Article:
Elisha‘ cured an undrinkable spring; neutralized a poison stew; multiplied food for the people; and floated an iron axe-head out of the river. He even helped the general of the enemy nation of Aram to cure himself of tzara‘at!

Eiliyahu was a fireball prophet of zeal and retribution; Elisha‘ is a friendly neighborhood prophet of helpful miracles.

Elisha‘ even repeats a number of acts performed by his predecessor — he helps out a poor widow by miraculously multiplying her oil, and he resuscitates a dead child by performing something that looks like CPR. Of course, one of the major differences between the stories is that by Eiliyahu, the woman's lack of food was his fault due to the drought, whereas by Elisha‘, the woman in Shuneim was just poor.

Similarly, when Aramean soldiers try to kill or capture Elisha‘ for supernaturally revealing their classified troop movements to the Israelian forces, instead of fireballing them like Eiliyahu would, he has an army of firey chariots and horses smite them with temporary blindness, after which he leads them to Shomron, the capital of the North, where he convinces the king to give them food and water, and let them go home instead of killing the enemy soldiers.

There are a few times, however, where Elisha‘ loses his temper:
  1. Upon leaving the Jordan Valley after Eiliyahu was taken up, a crowd of "small youths" accost him, and call him "baldy" — seemingly either an insulting reference to his physical features, or a metaphorical insult, saying that he is nowheres near the prophet that Elijah, who was known for being hairy, was. In fact, Elisha‘ was promised that his witnessing his predecessor's showy pyrotechnical removal from this world was a sign that he will actually be twice the prophet that Eiliyahu was.
    So the "small youths" come out, throw insults at Elisha‘, and in response, he curses them in the name of God. And then two bears come out of the forest and rip apart the little brats.

  2. In the story about Na‘aman, the Aramean general, Elisha‘ refused to take any payment for his help. However, after Na‘aman left, Elisha‘'s servant Geihhazi snuck after him, told him that the prophet would accept a gift after all (on behalf of others), and undermined Elisha‘'s message and authority.
    When he returned, Elisha‘ rebuked him and cursed him that the tzara‘at that Na‘aman had just been cured from should infect Geihhazi and all his descendents.

  3. When Elisha‘ is about to die, he gets angry at the king for not performing a symbolic prophetic act (representing victory over Aram) emphatically enough, predicting that now Aram will not be defeated for long and remain a problem for Israel.

In the Babylonian Talmud, Sanhedrin 107b, it says:
Our rabbis taught:
Elisha‘ was ill three times —
once, when he sicced bears on babies;
once, when he pushed Geihhazi away with both hands;
and once, when he died.

Although only in the last case does seifer Melakhim explicitly say that Elisha‘ was sick, Hhazal state that in all three of these incidents, Elisha‘ was ill. He wasn't himself. In distinction to his usual, friendly neighborhood prophet role, he got angry. He hurt people. He didn't give them a chance to repent. He acted like Eiliyahu.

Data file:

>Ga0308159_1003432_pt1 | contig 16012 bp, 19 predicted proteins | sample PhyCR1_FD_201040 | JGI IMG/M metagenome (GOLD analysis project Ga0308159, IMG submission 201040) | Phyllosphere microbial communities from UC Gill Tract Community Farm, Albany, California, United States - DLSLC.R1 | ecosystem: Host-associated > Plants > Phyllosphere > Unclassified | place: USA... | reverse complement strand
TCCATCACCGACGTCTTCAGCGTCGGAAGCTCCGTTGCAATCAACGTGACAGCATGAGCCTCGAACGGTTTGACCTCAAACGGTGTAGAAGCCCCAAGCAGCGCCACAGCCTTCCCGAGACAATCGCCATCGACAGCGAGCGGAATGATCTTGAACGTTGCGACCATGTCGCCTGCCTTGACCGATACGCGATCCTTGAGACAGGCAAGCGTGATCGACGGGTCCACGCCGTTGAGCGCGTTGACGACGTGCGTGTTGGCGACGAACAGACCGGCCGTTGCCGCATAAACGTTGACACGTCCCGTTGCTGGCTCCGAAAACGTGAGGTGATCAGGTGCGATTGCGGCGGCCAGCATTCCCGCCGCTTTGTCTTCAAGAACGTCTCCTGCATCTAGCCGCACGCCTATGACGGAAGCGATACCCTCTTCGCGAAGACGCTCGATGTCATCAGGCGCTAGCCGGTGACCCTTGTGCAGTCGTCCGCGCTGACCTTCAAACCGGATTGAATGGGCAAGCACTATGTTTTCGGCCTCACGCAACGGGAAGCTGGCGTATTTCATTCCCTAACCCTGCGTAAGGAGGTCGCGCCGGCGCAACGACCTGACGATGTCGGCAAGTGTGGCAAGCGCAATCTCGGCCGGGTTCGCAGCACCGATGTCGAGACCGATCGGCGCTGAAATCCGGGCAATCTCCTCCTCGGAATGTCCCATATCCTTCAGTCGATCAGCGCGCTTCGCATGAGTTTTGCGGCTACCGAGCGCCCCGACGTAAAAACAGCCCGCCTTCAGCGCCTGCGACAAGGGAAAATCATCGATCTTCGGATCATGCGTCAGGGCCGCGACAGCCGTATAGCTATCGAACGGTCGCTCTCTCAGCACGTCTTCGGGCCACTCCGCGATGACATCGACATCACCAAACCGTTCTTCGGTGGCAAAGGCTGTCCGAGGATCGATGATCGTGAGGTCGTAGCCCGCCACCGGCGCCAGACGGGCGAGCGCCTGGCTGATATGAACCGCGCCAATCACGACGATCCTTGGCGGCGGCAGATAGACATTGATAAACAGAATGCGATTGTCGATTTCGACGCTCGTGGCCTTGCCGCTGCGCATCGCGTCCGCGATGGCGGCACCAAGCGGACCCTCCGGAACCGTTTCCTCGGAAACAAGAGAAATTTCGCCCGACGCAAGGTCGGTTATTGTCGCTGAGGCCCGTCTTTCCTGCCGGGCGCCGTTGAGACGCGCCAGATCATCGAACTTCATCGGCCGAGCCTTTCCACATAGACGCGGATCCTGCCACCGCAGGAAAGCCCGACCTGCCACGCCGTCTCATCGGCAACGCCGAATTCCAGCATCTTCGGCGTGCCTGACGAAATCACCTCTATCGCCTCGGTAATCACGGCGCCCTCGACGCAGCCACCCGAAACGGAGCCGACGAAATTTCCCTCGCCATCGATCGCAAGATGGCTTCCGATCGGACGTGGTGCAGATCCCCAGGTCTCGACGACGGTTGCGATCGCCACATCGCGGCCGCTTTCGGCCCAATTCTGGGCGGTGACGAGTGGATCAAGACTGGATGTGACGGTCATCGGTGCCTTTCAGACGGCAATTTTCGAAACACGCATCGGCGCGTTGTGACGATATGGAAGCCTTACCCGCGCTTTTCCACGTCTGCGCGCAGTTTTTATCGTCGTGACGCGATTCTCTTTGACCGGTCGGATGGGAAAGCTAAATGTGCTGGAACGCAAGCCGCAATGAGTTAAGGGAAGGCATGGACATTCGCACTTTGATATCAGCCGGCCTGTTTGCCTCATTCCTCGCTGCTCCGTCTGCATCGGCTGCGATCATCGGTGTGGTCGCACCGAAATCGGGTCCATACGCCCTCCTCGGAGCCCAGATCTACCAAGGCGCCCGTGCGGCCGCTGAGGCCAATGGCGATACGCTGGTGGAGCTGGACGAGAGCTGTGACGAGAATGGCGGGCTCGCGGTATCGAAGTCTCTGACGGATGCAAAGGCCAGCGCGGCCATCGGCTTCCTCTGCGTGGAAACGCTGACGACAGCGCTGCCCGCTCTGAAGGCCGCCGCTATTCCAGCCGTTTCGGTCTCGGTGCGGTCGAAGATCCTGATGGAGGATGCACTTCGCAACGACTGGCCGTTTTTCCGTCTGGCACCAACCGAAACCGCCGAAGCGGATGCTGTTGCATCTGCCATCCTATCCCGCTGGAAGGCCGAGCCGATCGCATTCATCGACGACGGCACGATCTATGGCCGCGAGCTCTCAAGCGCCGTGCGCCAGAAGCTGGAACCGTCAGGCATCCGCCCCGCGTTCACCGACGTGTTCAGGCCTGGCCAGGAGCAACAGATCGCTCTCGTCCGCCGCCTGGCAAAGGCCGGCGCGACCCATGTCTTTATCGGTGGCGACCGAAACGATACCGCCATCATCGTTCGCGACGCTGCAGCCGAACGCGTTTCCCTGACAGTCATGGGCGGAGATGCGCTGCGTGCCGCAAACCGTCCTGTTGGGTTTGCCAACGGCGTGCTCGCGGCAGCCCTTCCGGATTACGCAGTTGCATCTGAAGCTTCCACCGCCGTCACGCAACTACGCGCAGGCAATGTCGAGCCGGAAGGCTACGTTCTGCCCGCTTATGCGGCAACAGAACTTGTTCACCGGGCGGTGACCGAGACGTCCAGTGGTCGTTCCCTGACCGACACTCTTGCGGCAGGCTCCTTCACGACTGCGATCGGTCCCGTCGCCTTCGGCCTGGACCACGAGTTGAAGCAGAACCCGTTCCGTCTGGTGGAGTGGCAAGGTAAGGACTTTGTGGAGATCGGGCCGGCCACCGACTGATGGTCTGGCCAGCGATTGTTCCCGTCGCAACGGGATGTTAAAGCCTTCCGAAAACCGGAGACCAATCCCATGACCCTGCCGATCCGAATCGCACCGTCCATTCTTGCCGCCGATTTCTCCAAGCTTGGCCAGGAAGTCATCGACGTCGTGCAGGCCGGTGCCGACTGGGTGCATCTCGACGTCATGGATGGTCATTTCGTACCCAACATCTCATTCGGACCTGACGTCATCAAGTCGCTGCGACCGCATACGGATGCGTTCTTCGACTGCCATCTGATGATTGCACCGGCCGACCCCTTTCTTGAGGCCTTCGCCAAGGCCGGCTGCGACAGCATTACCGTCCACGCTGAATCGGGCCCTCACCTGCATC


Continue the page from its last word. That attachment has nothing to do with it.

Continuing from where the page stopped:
Now, think of all the folktales that we tell about Eiliyahu Hanavi’. They usually involve a poor family, or a person in some other precarious situation. A mysterious stranger shows up, and miracles start happening. The poor family has food for Shabbos. The lost hikers find their way to the road. And then the stranger who helped them so much disappears, and the only answer is well, it must have been Elijah!

These are the stories we tell about Eiliyahu. When you read Melakhim, he doesn't seem like the kind of prophet you would want to bump into in a dark alley at night. But in these stories he's so friendly, so giving, so... like Elisha‘.

God tried to teach Eiliyahu that God is not in the fire — that his violent, zealous pyrotechnics did more harm than good. And God had to fire Eiliyahu when he didn't get the message, replacing him with a kinder, gentler prophet — Elisha‘ — to turn the people's hearts back to God through love instead of fear. And then God took Eiliyahu away in a suitably flashy display of violent power.

And now we have all these folktales, from across the Jewish world, about mysterious miracle-working strangers — who could be none other than the Prophet Elijah — feeding the hungry, clothing the naked, and saving the poor from debt.

I think maybe by now he's learned his lesson.

behold, I will send to you Elijah the prophet
before the coming of the great and terrible day of God
and he will turn the heart of parents to children
and the heart of children to their parents
so that I will not come and smite the earth with destruction

(terey-‘asar mal’akhi 3:23-24)

Sunday, July 08, 2007


Public Service Announcement:

Two friends and I said ברכת הגומל, the "thank you God for saving me from deadly situations" blessing, on Shabbos morning because at 2am Shabbos night the carbon monoxide detector went off. When the fire department arrived with their portable detector tools, they said that the level of CO (which cannot be seen or smelled) in the apartment (of the one who the other friend and i were staying by) had already reached such a level that we would have been dead in 8 hours or less. We would have just gone to sleep and never woken up for shul in the morning.

I am heading out to buy a carbon monoxide detector for my apartment. YOU NEED TO GET ONE TOO. If you already have one, make sure it's working properly.

ברוך גומל לחייבים טובות שגמלנו כל טוב